February 14, 2007

Curious George: Scanning 1000 same-size photos. I'm about to scan most of my family's old print photos to pass around on DVD+R, and many of them are the same size prints.

So I'm just wondering if there's any software out there that can maybe scan the same area of the glass over and over without prescanning or autocropping every time. Anyone? Anyone?

  • I've done this, without any special software (although, it probably depends on the current scan software that you are utilizing). Whatever I was using at the time did not require me to "prescan." I would place each photo on the glass in the same position and click "scan." Voila. I didn't have any problems. Most software allows you to create and store a profile as well (resolution, color adjustment, etc...). It might help if you let us know what software you currently have (if any). Not sure if that's helping at all!
  • Are you sure your scanner software won't allow you to set any given size as the default, Nil? I think mine does.
  • Most scanner software I've used keep the cropping area you select after scanning a picture, so, like smt said, you just change the photo. I scan lots of photos all the time and and the hard part is reminding oneself of not clicking 'prescan'. I use the excellent Vuescan application on MacOS X, which works with many models, some of them not 'oficially' supported.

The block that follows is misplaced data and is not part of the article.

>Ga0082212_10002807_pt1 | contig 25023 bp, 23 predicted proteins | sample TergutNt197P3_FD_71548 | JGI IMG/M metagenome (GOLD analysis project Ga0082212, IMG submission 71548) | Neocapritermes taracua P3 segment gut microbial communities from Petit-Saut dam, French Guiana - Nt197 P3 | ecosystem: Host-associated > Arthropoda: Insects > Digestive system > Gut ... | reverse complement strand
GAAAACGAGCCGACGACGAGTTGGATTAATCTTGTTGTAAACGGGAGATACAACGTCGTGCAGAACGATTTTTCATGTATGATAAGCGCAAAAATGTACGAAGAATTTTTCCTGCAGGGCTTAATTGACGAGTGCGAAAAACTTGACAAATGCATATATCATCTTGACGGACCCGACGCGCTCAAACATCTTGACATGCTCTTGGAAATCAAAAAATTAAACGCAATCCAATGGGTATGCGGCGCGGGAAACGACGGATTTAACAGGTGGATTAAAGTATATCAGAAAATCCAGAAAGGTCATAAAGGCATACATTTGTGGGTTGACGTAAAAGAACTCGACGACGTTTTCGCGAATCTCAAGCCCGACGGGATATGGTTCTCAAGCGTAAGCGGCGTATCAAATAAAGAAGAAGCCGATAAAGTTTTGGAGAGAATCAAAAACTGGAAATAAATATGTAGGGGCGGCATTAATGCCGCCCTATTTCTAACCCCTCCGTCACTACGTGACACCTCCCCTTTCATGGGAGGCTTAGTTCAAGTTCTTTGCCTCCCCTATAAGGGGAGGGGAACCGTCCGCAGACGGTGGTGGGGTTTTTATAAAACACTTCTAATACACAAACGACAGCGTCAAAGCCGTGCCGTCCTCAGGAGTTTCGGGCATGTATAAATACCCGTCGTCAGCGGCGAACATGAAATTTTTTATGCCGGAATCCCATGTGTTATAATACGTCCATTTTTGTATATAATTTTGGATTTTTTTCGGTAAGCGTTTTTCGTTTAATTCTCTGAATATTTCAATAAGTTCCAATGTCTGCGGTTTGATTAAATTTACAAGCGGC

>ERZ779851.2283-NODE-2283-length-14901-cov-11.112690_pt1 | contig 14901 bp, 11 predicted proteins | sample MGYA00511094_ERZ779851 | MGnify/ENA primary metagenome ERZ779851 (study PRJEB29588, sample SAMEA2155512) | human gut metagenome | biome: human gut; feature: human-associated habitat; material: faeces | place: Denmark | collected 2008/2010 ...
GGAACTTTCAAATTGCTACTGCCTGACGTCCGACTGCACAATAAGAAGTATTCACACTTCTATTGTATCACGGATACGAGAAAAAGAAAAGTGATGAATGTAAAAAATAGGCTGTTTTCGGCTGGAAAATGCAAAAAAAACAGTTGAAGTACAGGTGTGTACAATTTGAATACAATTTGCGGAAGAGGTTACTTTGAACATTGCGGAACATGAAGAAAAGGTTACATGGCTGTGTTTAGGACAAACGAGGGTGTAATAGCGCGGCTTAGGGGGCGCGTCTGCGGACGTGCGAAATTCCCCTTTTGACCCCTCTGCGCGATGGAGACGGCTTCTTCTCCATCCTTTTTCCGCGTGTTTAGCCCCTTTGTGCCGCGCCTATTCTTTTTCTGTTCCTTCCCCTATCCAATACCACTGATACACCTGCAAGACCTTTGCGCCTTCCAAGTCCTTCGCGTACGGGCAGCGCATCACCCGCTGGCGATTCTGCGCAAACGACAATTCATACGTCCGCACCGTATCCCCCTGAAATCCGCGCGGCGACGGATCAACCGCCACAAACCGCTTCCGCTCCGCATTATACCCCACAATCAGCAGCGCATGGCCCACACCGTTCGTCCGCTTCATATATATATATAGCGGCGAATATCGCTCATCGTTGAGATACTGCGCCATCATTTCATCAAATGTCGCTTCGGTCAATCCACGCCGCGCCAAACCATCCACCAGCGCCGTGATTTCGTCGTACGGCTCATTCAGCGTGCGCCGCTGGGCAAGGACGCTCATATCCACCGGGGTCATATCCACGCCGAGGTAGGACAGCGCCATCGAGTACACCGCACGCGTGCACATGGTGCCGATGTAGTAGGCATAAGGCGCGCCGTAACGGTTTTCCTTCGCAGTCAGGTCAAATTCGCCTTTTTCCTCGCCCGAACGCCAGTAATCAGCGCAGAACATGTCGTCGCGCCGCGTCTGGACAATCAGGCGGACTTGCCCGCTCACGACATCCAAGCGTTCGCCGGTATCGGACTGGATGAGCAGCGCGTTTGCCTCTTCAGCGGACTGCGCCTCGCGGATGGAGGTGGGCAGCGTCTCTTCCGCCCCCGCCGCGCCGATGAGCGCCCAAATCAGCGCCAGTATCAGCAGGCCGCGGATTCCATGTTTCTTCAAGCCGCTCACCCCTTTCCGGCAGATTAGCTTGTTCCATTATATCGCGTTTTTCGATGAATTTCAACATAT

• Ach! Thanks, figured it out. I'm using HP's PrecisionScan. I'd never have figured it out without youse guys asking about it, but what I want can be done while running it standalone instead of within an image editor. D'oh! Thanks again. =)
  • isn't there something whereby you can dump a bunch of pictures in a stack in an auto-feed scanner or something? Like for about $100? Maybe? No? Dreaming eh. Well, wouldn't be the first time.
  • If you happen to have Photoshop lying around - there is an automated preset that will take an imcoming scan containing multiple images, find the edges of each, automatically crop and straighten everything, then keep each of the resulting bits open as individual images. Different than the crop area issue, but sure makes it easier to scan lots of small pictures at once without needing to be as careful with lining the edges up square in the scanner.
  • When we did this at work (with both slides and prints) we took it to a local photo developig place who did it quickly and cheaply. I know that it burns my biscuits to pay for a service that I can theoretically do myself, but for 1000 pictures it might be worth the money.
  • ...to pay for a service that I can theoretically do myself... I have always found it to be well worth the price. One man's opinion, anyway.
  • Wot, prostitutes?
  • Hello!
  • Ding ding ding!
  • D'oh!